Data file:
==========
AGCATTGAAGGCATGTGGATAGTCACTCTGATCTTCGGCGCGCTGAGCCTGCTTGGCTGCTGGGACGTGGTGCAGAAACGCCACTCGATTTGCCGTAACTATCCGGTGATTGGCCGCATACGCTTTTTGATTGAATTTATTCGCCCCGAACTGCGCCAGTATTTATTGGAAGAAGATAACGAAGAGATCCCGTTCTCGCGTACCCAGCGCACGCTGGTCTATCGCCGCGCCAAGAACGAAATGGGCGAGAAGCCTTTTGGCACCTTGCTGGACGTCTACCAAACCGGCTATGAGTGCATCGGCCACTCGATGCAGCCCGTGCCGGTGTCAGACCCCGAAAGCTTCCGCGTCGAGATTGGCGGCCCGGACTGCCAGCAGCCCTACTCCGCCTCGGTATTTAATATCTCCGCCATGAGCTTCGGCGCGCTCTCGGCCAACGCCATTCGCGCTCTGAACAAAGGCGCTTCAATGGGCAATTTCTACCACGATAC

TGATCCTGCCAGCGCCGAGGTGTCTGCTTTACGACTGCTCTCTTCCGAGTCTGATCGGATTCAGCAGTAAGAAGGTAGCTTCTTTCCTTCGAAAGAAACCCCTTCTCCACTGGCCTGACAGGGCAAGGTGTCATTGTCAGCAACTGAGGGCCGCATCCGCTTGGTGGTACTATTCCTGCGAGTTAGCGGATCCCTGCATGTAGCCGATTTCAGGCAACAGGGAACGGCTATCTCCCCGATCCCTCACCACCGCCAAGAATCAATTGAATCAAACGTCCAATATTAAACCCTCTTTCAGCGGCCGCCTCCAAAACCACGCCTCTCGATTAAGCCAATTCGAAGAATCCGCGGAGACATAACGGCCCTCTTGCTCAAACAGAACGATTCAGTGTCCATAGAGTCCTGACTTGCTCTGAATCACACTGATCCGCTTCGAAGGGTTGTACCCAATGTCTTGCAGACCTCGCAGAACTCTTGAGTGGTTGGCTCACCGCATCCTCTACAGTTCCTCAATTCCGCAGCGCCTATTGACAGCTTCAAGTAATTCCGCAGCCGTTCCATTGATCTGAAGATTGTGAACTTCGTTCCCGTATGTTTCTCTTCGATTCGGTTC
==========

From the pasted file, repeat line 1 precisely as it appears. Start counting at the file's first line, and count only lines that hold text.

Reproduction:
AGCATTGAAGGCATGTGGATAGTCACTCTGATCTTCGGCGCGCTGAGCCTGCTTGGCTGCTGGGACGTGGTGCAGAAACGCCACTCGATTTGCCGTAACTATCCGGTGATTGGCCGCATACGCTTTTTGATTGAATTTATTCGCCCCGAACTGCGCCAGTATTTATTGGAAGAAGATAACGAAGAGATCCCGTTCTCGCGTACCCAGCGCACGCTGGTCTATCGCCGCGCCAAGAACGAAATGGGCGAGAAGCCTTTTGGCACCTTGCTGGACGTCTACCAAACCGGCTATGAGTGCATCGGCCACTCGATGCAGCCCGTGCCGGTGTCAGACCCCGAAAGCTTCCGCGTCGAGATTGGCGGCCCGGACTGCCAGCAGCCCTACTCCGCCTCGGTATTTAATATCTCCGCCATGAGCTTCGGCGCGCTCTCGGCCAACGCCATTCGCGCTCTGAACAAAGGCGCTTCAATGGGCAATTTCTACCACGATAC